Most of us have heard the phrase “driving effective organizational transformation.” To many, this sounds like MBA speak. So what exactly does this term mean, and how does the size of your organization affect this concept?
What is an organizational transformation?
According to Harvard Business Review (HBR), a transformation is “a fundamental shift in the way that an organization conducts business, resulting in economic or social impact.” Others define it as a strategic method or business strategy for moving your company from where it is now to where it needs to be to accomplish business goals and objectives. According to HBR, on the corporate level, only 22 percent of large firms achieve the transformation they sought. For such a transformation to be effective, it must achieve the goals and objectives outlined in advance — and continue to achieve them in the ensuing years.
Be aware that the larger the company, the harder the transformation. This is because of the number of people involved (for example, thousands versus tens), the ingrained culture, resistance to change, and entrenched processes and systems. The good news is that it is much easier for smaller companies to transform their operations.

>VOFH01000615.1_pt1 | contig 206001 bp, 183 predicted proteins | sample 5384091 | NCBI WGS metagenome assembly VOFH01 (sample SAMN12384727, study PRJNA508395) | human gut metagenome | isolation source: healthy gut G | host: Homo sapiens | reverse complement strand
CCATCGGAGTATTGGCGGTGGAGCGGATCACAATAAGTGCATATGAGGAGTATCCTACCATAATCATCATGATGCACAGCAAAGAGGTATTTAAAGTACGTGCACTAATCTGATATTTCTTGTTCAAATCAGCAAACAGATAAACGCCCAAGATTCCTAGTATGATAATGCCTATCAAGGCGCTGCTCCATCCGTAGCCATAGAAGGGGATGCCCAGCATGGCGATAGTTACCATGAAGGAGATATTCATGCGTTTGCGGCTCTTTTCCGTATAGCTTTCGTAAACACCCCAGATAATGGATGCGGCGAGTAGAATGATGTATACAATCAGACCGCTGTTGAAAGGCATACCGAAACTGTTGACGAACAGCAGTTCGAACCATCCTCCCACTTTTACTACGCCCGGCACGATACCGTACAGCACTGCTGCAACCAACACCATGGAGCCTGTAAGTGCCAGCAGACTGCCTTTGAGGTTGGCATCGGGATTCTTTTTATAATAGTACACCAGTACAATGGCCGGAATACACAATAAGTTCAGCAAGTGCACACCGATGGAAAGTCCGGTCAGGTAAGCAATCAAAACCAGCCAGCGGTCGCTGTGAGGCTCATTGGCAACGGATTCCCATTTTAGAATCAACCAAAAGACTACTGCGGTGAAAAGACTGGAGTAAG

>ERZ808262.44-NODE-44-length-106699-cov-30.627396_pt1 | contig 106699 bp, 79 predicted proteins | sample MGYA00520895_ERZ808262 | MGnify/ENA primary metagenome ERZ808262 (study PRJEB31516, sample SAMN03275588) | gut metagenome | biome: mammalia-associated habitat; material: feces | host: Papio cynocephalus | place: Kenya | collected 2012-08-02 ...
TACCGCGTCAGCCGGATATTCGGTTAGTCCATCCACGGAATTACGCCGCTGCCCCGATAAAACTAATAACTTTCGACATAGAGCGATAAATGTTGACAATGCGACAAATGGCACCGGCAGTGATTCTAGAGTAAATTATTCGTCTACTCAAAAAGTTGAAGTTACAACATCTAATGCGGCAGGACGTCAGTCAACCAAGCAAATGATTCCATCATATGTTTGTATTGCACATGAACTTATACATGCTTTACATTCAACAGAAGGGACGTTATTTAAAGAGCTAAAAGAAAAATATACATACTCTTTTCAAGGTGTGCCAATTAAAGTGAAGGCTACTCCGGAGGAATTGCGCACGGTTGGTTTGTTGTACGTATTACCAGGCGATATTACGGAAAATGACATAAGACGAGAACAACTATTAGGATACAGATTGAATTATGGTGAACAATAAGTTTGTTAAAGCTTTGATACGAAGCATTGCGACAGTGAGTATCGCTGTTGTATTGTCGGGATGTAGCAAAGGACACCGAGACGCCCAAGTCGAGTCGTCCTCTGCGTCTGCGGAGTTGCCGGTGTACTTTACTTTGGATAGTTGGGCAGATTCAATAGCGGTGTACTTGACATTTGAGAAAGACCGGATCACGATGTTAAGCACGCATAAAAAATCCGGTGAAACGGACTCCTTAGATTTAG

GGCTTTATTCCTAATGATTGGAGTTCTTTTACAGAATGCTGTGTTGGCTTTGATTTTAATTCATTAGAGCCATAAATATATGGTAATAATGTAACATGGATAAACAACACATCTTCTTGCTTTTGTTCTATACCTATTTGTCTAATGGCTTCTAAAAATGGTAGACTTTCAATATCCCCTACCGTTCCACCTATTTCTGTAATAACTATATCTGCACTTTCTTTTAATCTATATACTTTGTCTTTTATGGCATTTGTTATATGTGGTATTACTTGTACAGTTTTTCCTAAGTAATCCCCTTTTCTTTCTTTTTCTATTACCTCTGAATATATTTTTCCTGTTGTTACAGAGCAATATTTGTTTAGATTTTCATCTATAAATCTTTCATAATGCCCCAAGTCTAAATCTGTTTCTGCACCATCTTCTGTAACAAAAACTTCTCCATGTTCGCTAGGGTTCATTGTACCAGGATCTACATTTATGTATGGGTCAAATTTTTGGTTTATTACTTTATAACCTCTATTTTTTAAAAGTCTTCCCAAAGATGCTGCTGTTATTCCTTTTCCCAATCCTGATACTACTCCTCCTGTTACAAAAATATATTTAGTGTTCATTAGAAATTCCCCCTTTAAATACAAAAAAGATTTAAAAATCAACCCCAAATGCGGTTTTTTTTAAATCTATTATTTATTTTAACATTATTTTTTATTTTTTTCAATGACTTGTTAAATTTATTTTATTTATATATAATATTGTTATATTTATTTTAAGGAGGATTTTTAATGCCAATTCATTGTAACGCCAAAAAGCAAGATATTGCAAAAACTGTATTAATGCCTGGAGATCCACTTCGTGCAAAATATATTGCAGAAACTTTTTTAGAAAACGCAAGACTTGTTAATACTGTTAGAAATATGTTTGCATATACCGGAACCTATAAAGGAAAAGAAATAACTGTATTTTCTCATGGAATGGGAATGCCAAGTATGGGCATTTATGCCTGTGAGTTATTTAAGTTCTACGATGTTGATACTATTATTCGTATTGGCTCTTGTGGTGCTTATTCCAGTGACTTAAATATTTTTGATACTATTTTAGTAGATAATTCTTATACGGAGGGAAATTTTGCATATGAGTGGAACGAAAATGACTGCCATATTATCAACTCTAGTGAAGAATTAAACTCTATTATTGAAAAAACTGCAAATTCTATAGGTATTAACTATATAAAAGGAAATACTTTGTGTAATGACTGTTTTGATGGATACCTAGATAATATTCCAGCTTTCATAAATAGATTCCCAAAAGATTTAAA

Effective change is driven by a joint top-down and bottom-up approach — with support from ownership and senior management as well as user feedback. Those driving the process need to communicate well and often. Obtaining buy-in as early as possible and sustaining it is absolutely critical to success.
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How to know when you need a major transformation
To determine whether your company needs a large-scale transformation or restructuring, ask yourself a series of questions:
- Does your organizational chart accurately depict the roles and their true reporting paths? If you use project teams, does your chart show this? Or is your organizational chart just there for titles and positions that need to be filled?
- How much overlap is there? Does one person report to two or three people for different reasons?
- When was the last time you updated your organizational chart? Does it match some original definition before you made new hires, modified your business model, took on new clients or opened new locations?
Moving beyond your organizational chart, these questions also point to a need to make major changes:
- Has growth or revenue slowed or begun to reverse? Is this a blip or a long-term trend?
- Has customer acquisition slowed? Are you actually losing customers?
- Are you encountering serious cash flow issues that you can’t determine the basis of?
- Have your profits plateaued or even decreased and been on this trend for two or more years?
- Has your competition out-innovated you or otherwise developed a new competitive advantage?
How to implement a major restructuring
Once you realize an organization-wide transformation is necessary, you can take different paths to implement this, such as: